Given the importance of narrowing the issues on appeal, appellate advocates should develop and employ a process to separate viable issues from non-viable ones and discard the latter. The first step in this process is creating a master list of the potential issues. If you were trial counsel, hopefully you made a note every time a potential appellate issue arose during the course of the proceedings, along with a reference of where in the record to find it. This is preferable to trying to recreate this list after the fact from memory. If you are new to the case, then you will need to review the record and note any potential appellate issues that you run across.

Remember, this list is merely the beginning point, and will be over-inclusive. It is the next steps that will distill this list down to the narrow, concise list of issues which will set your brief apart from those of attorneys who dump everything in the appellate panel’s lap.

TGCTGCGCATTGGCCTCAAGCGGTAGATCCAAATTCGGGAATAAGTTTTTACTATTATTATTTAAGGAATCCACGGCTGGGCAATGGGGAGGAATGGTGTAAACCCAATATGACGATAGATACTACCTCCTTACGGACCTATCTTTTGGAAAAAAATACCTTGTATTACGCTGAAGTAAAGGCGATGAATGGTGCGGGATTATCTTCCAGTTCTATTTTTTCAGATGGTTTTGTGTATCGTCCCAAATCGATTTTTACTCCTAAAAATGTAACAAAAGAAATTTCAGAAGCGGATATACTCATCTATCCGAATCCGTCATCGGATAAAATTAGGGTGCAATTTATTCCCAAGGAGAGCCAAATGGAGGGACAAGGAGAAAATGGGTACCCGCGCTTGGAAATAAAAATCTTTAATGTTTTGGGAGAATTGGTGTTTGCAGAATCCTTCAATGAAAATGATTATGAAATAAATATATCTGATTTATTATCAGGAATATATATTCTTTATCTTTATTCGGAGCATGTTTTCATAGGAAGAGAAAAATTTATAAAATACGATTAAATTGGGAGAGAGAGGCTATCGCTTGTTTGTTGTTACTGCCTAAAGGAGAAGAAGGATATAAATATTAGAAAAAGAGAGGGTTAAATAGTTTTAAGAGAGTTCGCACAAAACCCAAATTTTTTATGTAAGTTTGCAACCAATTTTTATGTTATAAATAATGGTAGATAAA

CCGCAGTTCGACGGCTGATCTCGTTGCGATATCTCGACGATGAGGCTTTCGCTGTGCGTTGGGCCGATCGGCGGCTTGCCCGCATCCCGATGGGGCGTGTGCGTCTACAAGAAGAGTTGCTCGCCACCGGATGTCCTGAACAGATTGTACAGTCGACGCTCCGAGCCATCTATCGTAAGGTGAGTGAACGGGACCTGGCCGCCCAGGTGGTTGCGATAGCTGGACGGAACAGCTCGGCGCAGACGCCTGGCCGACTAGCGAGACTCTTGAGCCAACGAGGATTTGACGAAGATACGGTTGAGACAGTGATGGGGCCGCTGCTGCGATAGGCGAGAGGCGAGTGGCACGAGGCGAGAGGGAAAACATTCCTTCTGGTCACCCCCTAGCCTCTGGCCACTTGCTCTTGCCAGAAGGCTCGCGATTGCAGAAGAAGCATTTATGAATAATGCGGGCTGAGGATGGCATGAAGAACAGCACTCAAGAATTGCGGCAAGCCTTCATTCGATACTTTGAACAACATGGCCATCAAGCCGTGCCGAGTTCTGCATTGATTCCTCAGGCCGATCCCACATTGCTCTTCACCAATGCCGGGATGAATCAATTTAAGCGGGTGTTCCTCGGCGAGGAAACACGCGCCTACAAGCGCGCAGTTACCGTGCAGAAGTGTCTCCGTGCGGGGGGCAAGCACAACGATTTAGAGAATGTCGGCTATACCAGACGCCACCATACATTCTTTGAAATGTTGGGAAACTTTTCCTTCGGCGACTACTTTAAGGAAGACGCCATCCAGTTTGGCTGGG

The second step is to take your master list of potential issues and group similar or related issues into categories. For example, you might have several evidentiary objections that were overruled or objections by your client’s adversary which were sustained, resulting in evidence or testimony being precluded. Or, there may be more than one procedural issue, as opposed to substantive issues, upon which you can obtain reversal or affirmance. This will also assist you in identifying stand-alone issues (dispositive issues upon which prevailing would entitle you to win the appeal) from mere sub-issues (an issue that would not guarantee victory in the appeal, but may provide a piece of a stand-alone issue or serve as one of several parts of a cumulative error argument). This process will also assist you in seeing the relationship between the stand-alone issues as part of an overall strategy on appeal.